A subset of COVID-19 patients who received infusions of lab-made antibodies ran a lower risk of requiring hospital care for their illnesses, according to a Mayo Clinic study released Monday.

The report suggests that certain monoclonal antibody treatments can help patients with mild to moderate symptoms who are at high risk of serious COVID-19 illness due to other health conditions.

The findings come as Minnesota health officials are reporting a surge of patient interest in antibody treatments as case counts have ballooned with the spread of the highly infectious delta variant. There's been so much interest, in fact, that health systems in the Twin Cities have been running short on treatment slots, forcing some patients to travel to greater Minnesota for care.

"We do know that metro facilities have been transferring their referrals ... due to lack of infusion appointment availability as all health systems struggle with staffing issues," said Alexandra Waterman, medical surge coordinator for the Minnesota Department of Health. "We do expect continued growth in demand."

Mayo Clinic was the first health system in Minnesota last year to offer certain COVID-19 patients the antibody infusions that are given shortly after patients get sick. Former President Donald Trump received an early version of the treatment when he took ill with the pandemic virus last year.

Since November and December, the federal government has been providing free access to drugs used in the treatment, although initial demand from patients was underwhelming.

The antibodies are designed to block the pandemic virus from attaching to and entering human cells.

While the treatment is promising, it shouldn't be viewed as an alternative to vaccines, said Dr. Raymund Razonable, a Mayo Clinic infectious diseases specialist and senior author of the new study.

"Monoclonal antibodies provide immediate but short-term immunity, while vaccination will provide longer-term immunity," he said in a statement.

Researchers at Mayo followed nearly 700 patients who received a combination of casirivimab and imdevimab, antibody treatments that the Food and Drug Administration has cleared for emergency use. The study tracked patients treated between December 2020 and April and compared outcomes between those who received the drug combination and a group of similar patients who didn't receive infusions.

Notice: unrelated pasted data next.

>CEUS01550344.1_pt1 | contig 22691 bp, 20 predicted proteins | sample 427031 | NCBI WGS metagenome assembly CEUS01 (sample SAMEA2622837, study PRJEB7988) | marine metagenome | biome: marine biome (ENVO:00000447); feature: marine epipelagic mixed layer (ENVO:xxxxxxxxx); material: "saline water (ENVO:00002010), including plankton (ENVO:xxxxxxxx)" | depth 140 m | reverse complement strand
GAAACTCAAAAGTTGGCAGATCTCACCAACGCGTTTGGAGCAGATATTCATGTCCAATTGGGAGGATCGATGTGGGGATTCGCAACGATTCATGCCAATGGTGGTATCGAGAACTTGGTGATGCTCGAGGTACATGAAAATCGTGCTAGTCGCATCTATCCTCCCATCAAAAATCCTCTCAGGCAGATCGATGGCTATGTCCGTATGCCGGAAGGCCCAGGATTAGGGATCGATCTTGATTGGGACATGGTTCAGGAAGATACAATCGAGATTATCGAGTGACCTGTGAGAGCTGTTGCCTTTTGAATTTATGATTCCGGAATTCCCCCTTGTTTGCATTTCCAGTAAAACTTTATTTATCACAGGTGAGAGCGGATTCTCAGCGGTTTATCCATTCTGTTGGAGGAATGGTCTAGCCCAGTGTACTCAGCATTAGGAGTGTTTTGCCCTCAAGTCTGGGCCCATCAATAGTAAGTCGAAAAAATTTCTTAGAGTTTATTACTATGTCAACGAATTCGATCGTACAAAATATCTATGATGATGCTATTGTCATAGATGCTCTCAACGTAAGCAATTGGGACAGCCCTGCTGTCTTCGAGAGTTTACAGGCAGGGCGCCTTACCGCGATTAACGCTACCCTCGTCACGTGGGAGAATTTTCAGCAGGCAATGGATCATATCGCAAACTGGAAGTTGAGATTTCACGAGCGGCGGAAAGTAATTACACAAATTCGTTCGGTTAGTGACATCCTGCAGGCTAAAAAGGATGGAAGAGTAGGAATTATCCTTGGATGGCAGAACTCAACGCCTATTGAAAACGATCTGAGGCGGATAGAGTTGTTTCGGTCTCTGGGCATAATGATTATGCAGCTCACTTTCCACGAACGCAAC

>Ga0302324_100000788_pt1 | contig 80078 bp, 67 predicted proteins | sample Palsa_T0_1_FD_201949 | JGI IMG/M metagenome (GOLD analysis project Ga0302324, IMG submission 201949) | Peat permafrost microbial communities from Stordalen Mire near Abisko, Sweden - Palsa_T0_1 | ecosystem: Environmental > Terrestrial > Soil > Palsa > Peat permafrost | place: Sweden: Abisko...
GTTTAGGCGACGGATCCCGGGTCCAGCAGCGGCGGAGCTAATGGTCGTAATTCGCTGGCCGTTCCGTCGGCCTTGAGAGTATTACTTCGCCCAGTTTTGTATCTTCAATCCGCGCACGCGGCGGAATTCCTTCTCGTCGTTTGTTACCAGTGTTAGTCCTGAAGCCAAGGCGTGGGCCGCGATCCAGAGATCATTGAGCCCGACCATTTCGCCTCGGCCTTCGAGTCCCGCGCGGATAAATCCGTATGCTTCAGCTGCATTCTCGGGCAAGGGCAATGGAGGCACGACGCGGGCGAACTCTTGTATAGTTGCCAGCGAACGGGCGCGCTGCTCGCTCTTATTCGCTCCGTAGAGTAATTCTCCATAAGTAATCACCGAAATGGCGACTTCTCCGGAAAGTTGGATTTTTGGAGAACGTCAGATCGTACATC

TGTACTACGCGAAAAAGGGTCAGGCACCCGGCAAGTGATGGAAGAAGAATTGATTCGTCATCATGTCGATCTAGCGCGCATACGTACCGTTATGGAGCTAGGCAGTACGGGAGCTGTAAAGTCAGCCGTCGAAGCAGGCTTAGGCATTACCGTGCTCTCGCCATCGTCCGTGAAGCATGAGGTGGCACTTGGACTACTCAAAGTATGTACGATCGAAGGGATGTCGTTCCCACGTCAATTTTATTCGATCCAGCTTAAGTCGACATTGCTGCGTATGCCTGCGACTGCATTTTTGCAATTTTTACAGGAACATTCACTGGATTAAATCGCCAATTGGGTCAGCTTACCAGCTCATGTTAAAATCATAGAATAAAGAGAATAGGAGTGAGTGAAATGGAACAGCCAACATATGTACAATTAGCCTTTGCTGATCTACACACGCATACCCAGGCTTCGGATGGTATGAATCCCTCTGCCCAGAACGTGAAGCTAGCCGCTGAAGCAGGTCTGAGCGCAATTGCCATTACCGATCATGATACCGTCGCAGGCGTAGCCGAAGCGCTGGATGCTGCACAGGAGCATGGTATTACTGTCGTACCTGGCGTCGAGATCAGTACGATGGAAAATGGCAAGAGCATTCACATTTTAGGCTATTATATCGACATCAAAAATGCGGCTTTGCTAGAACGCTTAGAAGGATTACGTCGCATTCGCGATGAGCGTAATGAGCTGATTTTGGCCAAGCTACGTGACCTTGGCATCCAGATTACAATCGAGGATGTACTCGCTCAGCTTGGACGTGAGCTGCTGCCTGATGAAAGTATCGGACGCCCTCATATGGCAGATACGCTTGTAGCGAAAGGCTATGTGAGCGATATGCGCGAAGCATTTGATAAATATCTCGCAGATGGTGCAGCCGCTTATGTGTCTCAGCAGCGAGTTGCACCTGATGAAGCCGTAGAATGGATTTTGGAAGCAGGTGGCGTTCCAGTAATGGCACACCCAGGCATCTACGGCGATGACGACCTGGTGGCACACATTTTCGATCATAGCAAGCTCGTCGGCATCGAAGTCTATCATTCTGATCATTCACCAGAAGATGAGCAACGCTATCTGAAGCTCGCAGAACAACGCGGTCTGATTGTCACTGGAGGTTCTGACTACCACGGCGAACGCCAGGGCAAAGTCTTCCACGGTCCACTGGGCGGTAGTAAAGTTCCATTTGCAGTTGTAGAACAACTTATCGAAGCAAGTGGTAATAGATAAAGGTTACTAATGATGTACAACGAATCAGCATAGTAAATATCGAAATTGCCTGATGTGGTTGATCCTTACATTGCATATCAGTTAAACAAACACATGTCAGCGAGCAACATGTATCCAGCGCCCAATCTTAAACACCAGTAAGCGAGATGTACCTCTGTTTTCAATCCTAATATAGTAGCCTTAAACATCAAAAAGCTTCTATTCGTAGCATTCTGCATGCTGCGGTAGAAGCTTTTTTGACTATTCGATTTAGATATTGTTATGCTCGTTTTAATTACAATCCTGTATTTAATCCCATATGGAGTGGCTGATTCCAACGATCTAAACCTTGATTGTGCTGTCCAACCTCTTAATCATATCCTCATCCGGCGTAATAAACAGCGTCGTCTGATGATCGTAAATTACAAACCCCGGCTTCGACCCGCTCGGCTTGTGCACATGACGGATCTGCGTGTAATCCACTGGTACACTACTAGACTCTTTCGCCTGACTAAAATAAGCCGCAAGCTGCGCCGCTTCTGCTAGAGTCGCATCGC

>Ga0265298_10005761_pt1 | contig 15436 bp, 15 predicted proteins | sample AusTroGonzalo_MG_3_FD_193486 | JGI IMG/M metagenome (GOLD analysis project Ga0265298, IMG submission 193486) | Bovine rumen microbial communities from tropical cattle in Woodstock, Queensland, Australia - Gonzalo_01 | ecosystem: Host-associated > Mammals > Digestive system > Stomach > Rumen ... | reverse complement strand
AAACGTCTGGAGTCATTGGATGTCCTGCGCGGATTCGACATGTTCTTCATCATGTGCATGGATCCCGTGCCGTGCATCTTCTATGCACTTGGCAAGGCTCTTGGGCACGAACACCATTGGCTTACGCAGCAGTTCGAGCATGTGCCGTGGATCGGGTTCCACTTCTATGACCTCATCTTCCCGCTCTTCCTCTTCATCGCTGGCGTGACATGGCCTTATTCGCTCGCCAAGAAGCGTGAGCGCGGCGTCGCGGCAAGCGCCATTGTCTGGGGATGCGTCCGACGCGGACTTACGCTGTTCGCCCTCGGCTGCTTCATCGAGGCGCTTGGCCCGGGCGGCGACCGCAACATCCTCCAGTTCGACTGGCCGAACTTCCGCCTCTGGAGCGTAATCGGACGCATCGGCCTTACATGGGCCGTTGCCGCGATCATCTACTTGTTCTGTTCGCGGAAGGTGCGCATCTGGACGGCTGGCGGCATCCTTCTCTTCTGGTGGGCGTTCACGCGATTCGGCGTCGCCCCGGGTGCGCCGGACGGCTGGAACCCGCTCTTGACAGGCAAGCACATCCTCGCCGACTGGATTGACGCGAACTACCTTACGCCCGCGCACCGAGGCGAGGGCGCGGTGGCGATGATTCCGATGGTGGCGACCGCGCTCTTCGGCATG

Two, three and four weeks after treatment, hospitalization numbers were significantly lower in the group that received the treatment, according findings in the journal Lancet EClinical Medicine.

"Among [high-risk] patients who develop COVID, they should seek this treatment as early as possible in order to prevent the disease from progressing to serious illness," Razonable said in an interview.

High-risk patients are those age 65 and older or younger people with one of several health conditions such as high body mass index, chronic kidney disease or diabetes.

As more patients have learned about antibody treatments and evidence for their effectiveness has improved, there's been a substantial increase in patient demand, said Dr. Andrew Olson, medical director for COVID-19 hospital medicine at M Health Fairview.

The Minneapolis-based health system is in the process of doubling its capacity for providing the infusion treatment, Olson said.

In the meantime, some patients in the metro like Curtis Urban are willing to travel for the treatment. The 58-year-old Eagan resident said he was directed by his local doctor's office to the Mayo Clinic in Rochester last week for an infusion.

"I jumped all over it," Urban said, adding that he also was quick earlier this year to get vaccinated against COVID-19. "I want to get past this as quickly as possible."

Federal regulators this summer provided emergency authorization for use of the antibodies as a way to potentially prevent infection — another reason that demand is on the rise, doctors say.

In response, Bloomington-based HealthPartners started offering antibodies this month to patients exposed to SARS-CoV-2, who receive treatment via injections rather than infusions, said Dr. Mark Sannes, an infectious disease specialist.

At Duluth-based Essentia Health, demand increased from about 10 treatments per week in mid-July to 93 infusions during one week in mid-August. Kate Dean, executive director of the Essentia Institute of Rural Health, said in an e-mail: "The number of positive COVID cases is rising as people in our communities are being exposed to and infected with the highly virulent Delta variant of SARS-CoV-2."

Olson stressed that patients shouldn't forget about COVID-19 immunizations.

"If you compare the effectiveness of monoclonal antibodies versus a vaccine, the vaccine is way more effective," he said. "They are not a replacement for those who choose not to get vaccinated."

Christopher Snowbeck • 612-673-4744

Twitter: @chrissnowbeck